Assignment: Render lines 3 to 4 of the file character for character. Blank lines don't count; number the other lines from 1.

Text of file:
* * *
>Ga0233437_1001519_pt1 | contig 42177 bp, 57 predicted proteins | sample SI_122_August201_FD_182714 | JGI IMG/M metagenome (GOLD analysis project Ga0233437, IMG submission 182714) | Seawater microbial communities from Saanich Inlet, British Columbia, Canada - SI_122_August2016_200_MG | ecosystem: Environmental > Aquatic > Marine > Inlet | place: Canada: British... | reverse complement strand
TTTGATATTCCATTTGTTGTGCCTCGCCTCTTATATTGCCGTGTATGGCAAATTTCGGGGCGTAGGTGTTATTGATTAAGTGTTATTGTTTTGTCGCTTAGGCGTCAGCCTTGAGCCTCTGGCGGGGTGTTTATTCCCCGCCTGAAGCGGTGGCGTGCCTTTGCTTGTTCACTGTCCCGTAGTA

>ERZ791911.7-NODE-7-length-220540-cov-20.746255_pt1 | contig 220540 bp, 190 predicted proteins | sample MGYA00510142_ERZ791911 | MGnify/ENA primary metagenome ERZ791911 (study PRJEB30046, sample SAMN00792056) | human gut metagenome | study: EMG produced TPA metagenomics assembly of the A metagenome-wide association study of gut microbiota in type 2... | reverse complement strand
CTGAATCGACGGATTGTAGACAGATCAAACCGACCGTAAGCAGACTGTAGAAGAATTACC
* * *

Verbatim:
>ERZ791911.7-NODE-7-length-220540-cov-20.746255_pt1 | contig 220540 bp, 190 predicted proteins | sample MGYA00510142_ERZ791911 | MGnify/ENA primary metagenome ERZ791911 (study PRJEB30046, sample SAMN00792056) | human gut metagenome | study: EMG produced TPA metagenomics assembly of the A metagenome-wide association study of gut microbiota in type 2... | reverse complement strand
CTGAATCGACGGATTGTAGACAGATCAAACCGACCGTAAGCAGACTGTAGAAGAATTACC